• Butane torch (available at most hardware stores — darned handy)
    • Safety goggles (see above)
    • Plastic squirt bottle (available at most grocery stores)
    Directions
    Combine the sugar, water, and corn syrup in a small, heavy saucepan and place over high heat. As soon as the sugar has dissolved, heat your thermometer under warm tap water (to prevent thermal shock) and attach to side of pan, making sure that the bulb is completely submerged. Do not stir the mixture or agitate the pan at this stage.
    When the mixture reaches 230 degrees, reduce the heat to medium and allow the sugar to color gradually. As the temperature approaches 300 degrees the color will start to turn to amber. At this point, it’s safe to swirl the pan gently to help distribute the heat evenly. As the caramel heads towards 340 degrees, it will reach a deep amber color.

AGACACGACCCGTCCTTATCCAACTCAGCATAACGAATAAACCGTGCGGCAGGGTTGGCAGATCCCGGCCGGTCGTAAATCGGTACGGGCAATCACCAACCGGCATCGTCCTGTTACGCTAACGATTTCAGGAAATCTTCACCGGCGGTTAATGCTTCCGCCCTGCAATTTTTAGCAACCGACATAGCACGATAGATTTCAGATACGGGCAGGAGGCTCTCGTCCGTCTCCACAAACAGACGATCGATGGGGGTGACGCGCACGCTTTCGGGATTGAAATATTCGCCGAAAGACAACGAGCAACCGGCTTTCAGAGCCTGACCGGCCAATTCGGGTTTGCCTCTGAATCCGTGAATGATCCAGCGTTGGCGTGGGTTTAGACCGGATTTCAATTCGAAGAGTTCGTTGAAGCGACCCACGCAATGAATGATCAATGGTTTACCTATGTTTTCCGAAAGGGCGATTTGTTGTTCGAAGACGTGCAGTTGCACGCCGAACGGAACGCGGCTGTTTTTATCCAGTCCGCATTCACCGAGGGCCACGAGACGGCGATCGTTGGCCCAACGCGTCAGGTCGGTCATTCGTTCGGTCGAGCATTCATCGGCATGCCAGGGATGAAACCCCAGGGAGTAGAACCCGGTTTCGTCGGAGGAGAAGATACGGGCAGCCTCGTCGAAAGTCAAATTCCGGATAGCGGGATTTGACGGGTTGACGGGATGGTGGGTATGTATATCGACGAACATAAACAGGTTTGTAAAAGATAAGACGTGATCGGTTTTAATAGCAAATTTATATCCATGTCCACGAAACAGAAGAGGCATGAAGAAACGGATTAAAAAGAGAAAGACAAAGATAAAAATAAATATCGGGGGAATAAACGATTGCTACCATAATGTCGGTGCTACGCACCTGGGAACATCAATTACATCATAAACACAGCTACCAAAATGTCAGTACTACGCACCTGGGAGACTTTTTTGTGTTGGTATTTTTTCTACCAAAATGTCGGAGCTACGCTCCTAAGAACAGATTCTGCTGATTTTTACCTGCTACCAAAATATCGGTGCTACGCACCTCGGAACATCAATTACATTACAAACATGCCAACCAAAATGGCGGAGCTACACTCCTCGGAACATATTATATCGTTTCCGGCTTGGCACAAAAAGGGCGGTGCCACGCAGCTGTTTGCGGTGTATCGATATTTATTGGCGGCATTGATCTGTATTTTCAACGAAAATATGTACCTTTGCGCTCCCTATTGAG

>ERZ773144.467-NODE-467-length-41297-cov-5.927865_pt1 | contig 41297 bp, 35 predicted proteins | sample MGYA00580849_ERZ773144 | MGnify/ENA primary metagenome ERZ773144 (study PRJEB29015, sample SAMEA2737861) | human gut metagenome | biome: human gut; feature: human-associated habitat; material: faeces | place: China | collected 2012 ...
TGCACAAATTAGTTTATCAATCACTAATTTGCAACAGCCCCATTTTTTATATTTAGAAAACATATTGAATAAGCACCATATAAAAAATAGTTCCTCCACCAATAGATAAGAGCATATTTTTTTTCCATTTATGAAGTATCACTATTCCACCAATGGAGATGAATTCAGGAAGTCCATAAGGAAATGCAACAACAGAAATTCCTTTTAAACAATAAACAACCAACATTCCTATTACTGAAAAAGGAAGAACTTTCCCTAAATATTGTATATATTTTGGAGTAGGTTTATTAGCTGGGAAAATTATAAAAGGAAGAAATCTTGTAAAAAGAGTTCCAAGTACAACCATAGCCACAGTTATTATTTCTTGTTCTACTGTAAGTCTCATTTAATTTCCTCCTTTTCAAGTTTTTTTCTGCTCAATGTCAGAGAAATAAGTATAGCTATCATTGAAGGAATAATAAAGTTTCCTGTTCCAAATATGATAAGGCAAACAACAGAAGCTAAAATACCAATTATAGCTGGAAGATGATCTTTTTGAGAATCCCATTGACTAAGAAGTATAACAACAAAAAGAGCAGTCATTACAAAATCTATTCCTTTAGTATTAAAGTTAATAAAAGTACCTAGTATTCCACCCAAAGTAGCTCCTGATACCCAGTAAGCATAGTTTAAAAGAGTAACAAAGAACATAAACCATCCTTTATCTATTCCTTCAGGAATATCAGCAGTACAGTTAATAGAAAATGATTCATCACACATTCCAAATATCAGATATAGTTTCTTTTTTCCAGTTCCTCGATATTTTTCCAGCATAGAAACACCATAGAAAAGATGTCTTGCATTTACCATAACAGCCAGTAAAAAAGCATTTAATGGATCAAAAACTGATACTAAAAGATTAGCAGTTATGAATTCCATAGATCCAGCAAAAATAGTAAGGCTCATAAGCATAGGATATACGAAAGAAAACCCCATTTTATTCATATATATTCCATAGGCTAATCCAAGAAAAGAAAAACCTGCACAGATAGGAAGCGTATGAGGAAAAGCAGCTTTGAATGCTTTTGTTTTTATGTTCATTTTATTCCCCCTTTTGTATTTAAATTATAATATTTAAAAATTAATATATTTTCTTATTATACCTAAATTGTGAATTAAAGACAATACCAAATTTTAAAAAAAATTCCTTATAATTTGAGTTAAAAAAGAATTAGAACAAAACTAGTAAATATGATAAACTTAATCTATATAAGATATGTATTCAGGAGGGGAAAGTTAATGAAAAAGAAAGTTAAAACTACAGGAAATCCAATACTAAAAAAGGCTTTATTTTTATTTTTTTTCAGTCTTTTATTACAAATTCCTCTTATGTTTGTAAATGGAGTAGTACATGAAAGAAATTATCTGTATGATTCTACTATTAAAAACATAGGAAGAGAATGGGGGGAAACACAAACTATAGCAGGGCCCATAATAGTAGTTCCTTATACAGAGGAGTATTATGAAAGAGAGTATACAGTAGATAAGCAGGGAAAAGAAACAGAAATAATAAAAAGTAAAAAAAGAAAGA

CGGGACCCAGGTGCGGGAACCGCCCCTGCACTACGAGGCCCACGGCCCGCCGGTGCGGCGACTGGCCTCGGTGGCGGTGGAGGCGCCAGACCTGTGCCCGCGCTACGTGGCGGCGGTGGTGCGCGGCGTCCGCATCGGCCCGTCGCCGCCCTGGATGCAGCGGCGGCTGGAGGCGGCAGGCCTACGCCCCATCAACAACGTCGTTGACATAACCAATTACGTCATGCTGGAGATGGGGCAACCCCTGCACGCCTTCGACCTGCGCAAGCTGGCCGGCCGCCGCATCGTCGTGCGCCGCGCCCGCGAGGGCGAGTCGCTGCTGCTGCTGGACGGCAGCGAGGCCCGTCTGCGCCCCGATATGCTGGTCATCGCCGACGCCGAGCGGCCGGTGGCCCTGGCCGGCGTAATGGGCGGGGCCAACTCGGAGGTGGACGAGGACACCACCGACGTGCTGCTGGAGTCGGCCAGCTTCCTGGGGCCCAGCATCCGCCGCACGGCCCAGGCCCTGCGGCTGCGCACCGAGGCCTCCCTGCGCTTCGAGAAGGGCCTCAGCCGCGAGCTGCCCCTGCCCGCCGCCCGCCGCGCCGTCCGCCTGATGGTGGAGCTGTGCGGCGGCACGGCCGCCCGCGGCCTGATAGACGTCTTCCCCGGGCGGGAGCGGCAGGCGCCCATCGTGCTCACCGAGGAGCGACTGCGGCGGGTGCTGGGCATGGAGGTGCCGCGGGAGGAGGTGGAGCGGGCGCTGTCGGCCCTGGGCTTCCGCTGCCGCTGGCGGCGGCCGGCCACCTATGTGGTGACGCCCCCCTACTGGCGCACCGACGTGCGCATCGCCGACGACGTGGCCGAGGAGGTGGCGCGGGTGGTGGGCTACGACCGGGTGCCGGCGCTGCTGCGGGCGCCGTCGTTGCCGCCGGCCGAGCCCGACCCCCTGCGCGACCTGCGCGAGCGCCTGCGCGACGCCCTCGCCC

Remove the pan from the heat and slowly stir with a metal spoon, allowing it to cool until the caramel falls from the spoon in a solid stream, like a string. When it does, it’s doodad time.
    Form doodads by holding the spoon 12 to 16 inches over the caramel and drizzling the patterns on the parchment. (Hint: allow the spoon to unload into the pan for a few seconds before attempting doodad. This will allow a narrower stream.) Quick back and forth motions or side to side movements are best. It’s all in the wrist. Allow doodads to cool for 15 minutes then peel the paper off (not the other way around). Stack in an airtight container with wax paper between each piece.
    After making 15 to 20 doodads, you should have sufficient caramel remaining to move on to the sauce phase. So, return the remaining caramel to medium high heat and continue cooking until you see the first sign of smoke. Immediately remove from the heat, and add the cream, all at once, at arms length. (It will boil furiously.) Once the mixture calms down, return to medium heat and boil 3 more minutes, stirring occasionally. Cool to room temperature, move to squirt bottle and refrigerate for up to a week.